The Yanks would again reach the Fall Classic in 1963, but were swept in four games by the Los Angeles Dodgers. Behind World Series-MVP Sandy Koufax, Don Drysdale, and Johnny Podres, the Dodgers starting pitchers threw four complete games and combined to give up just four runs all Series. This was the first time the Yankees were swept in a World Series.

Feeling burnt out after the season, Houk left the manager's chair to become the team's general manager and Berra, who himself had just retired from playing, was named the new manager of the Yankees.

The aging Yankees returned to the World Series in 1964 to face the St. Louis Cardinals in a Series immortalized by David Halberstam's book, October 1964. Despite a valiant performance by Mantle, including a walk-off home run in the bottom of the ninth of Game 3 off Cardinals' reliever Barney Schultz, the Yankees fell to the Cardinals in seven games. It was to be the last World Series appearance by the Yankees for 12 years.

After the 1964 season, CBS purchased the Yankees from Topping and Webb for $11.2 million. Jokesters at the time wondered if Walter Cronkite would become the manager, perhaps with Yogi Berra doing the newscasts. Topping and Webb had owned the Yankees for 20 years, missing the World Series only 5 times, and going 10-5 in the World Series.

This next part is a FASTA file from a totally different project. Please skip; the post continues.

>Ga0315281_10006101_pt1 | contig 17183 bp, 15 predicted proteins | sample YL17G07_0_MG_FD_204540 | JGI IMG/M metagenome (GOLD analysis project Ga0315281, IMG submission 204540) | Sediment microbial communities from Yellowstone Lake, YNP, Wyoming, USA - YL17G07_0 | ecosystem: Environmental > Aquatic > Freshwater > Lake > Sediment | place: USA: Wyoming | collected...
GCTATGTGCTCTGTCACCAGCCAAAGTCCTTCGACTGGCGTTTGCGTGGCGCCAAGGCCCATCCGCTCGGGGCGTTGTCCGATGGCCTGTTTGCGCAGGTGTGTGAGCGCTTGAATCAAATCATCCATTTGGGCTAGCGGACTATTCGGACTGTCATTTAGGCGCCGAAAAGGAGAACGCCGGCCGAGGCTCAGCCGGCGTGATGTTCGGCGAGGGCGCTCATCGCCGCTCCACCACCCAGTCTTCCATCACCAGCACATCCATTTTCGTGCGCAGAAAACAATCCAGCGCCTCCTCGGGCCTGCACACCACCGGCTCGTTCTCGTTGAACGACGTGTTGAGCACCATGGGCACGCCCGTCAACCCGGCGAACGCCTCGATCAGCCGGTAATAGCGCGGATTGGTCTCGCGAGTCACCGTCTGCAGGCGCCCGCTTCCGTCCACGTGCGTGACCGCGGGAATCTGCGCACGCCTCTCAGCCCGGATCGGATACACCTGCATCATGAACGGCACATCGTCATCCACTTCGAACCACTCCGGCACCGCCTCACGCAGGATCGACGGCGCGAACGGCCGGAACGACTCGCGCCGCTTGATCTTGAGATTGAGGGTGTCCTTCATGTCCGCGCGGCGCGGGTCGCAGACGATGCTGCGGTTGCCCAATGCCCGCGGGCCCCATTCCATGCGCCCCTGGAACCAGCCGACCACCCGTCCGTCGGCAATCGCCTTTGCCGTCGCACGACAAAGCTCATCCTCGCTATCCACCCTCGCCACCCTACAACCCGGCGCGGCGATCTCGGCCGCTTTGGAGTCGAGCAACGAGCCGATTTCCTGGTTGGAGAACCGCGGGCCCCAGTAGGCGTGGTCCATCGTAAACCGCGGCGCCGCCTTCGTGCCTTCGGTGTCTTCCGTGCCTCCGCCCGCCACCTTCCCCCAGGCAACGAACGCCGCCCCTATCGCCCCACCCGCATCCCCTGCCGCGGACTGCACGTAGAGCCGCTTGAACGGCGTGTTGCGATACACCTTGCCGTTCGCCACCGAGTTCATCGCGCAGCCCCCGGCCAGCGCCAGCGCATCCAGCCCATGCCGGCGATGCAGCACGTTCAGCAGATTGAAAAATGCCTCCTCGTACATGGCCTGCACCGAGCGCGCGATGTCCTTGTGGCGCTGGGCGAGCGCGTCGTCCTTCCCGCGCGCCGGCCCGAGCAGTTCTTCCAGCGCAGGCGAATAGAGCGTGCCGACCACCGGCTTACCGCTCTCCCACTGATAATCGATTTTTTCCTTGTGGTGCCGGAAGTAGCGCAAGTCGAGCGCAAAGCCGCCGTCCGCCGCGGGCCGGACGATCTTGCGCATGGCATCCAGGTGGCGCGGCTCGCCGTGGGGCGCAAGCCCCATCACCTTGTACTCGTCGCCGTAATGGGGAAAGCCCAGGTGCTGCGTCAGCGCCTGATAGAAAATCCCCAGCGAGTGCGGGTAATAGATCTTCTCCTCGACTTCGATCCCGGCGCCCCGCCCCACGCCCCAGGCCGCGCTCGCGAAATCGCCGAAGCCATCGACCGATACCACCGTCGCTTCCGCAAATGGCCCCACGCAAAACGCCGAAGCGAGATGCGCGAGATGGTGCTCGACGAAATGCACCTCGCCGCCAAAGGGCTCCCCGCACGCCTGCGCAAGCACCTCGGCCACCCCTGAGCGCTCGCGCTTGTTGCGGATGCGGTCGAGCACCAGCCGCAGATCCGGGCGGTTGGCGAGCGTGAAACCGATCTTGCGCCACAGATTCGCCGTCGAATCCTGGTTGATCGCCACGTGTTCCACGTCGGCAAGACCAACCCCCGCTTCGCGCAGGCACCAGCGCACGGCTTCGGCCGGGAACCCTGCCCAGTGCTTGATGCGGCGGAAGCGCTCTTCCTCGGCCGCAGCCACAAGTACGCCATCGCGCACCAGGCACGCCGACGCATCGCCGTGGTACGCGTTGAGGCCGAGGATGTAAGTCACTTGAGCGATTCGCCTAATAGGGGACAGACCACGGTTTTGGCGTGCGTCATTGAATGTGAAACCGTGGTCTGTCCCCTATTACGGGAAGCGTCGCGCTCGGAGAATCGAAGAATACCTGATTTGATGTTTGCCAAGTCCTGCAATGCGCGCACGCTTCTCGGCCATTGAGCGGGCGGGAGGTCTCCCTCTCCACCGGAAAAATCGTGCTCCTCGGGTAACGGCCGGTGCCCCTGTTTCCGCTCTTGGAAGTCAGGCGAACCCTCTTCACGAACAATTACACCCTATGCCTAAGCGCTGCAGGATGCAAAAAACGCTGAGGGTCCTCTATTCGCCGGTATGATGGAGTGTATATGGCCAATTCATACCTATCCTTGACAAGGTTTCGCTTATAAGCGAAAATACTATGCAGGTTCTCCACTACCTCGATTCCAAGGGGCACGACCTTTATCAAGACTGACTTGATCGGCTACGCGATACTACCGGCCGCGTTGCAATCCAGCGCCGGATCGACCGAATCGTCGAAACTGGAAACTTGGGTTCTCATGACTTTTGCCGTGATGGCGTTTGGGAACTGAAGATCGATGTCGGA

By contrast, the CBS-owned teams never went to the World Series, and in the first year of the new ownership - 1965 - the Yankees finished in the second division for the first time in 40 years; the introduction of the major league amateur draft in 1965 also meant that the Yankees could no longer sign any player they wanted. In 1966 the team finished last in the AL for the first time since 1912, and next-to-last the following year. After that the team's fortunes improved somewhat, but they would not become serious contenders again until 1974.

Return to glory

George Steinbrenner purchased the club for $10 million on January 3, 1973 from CBS, renovated Yankee Stadium, hired and fired Billy Martin a number of times, feuded with star outfielder Reggie Jackson, and presided over the resurgence of the Yankees in the late '70s. Jackson's three home runs in the sixth and final game of the 1977 World Series against three different Dodger pitchers (earning him the nickname "Mr. October") defined the period as much as Martin and Steinbrenner.

The race for the pennant often came to a close competition between the Yankees and the Red Sox, and for fans of both clubs, a game between the two teams (whether in the regular season or post-season championship games) was cause for a rivalry that was often bitter and ruthless, with brawls frequently erupting between both players and fans from the two clubs. The Yankees-Red Sox rivalry came to a head in the 1978 season, when the two clubs finished the regular season in a tie for first place in the AL East. A playoff game between the two teams was held to decide who would go on to the pennant, with the game being held at Boston's Fenway Park (because the Red Sox had won more head-to-head games between the two teams that season). The Yankees won the day, driving a stake through the hearts of their rivals' fans when Bucky Dent drove a game-winning home run over the "Green Monster," one of several emotional moments in the team's history that had Red Sox fans wondering if their team was under some kind of a curse.